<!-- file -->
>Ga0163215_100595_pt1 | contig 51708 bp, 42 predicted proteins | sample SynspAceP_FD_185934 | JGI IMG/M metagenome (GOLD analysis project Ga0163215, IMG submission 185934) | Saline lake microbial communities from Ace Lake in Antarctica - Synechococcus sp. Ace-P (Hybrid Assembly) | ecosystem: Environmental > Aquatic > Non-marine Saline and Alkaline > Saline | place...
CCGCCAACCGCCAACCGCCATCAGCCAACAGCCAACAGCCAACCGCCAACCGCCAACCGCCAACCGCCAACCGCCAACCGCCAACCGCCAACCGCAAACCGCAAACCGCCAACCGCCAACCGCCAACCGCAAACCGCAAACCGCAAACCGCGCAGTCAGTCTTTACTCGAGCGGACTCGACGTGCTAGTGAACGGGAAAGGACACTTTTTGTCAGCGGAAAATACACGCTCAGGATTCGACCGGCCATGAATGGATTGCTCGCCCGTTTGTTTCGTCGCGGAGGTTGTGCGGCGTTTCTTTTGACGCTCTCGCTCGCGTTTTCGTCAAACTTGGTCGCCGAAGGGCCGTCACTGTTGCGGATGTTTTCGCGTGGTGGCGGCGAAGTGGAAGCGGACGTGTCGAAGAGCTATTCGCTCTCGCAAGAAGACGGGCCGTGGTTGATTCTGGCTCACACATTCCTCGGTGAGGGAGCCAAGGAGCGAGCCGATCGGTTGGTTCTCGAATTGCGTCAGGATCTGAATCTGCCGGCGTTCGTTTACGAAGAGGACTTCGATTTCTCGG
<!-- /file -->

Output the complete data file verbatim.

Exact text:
>Ga0163215_100595_pt1 | contig 51708 bp, 42 predicted proteins | sample SynspAceP_FD_185934 | JGI IMG/M metagenome (GOLD analysis project Ga0163215, IMG submission 185934) | Saline lake microbial communities from Ace Lake in Antarctica - Synechococcus sp. Ace-P (Hybrid Assembly) | ecosystem: Environmental > Aquatic > Non-marine Saline and Alkaline > Saline | place...
CCGCCAACCGCCAACCGCCATCAGCCAACAGCCAACAGCCAACCGCCAACCGCCAACCGCCAACCGCCAACCGCCAACCGCCAACCGCCAACCGCAAACCGCAAACCGCCAACCGCCAACCGCCAACCGCAAACCGCAAACCGCAAACCGCGCAGTCAGTCTTTACTCGAGCGGACTCGACGTGCTAGTGAACGGGAAAGGACACTTTTTGTCAGCGGAAAATACACGCTCAGGATTCGACCGGCCATGAATGGATTGCTCGCCCGTTTGTTTCGTCGCGGAGGTTGTGCGGCGTTTCTTTTGACGCTCTCGCTCGCGTTTTCGTCAAACTTGGTCGCCGAAGGGCCGTCACTGTTGCGGATGTTTTCGCGTGGTGGCGGCGAAGTGGAAGCGGACGTGTCGAAGAGCTATTCGCTCTCGCAAGAAGACGGGCCGTGGTTGATTCTGGCTCACACATTCCTCGGTGAGGGAGCCAAGGAGCGAGCCGATCGGTTGGTTCTCGAATTGCGTCAGGATCTGAATCTGCCGGCGTTCGTTTACGAAGAGGACTTCGATTTCTCGG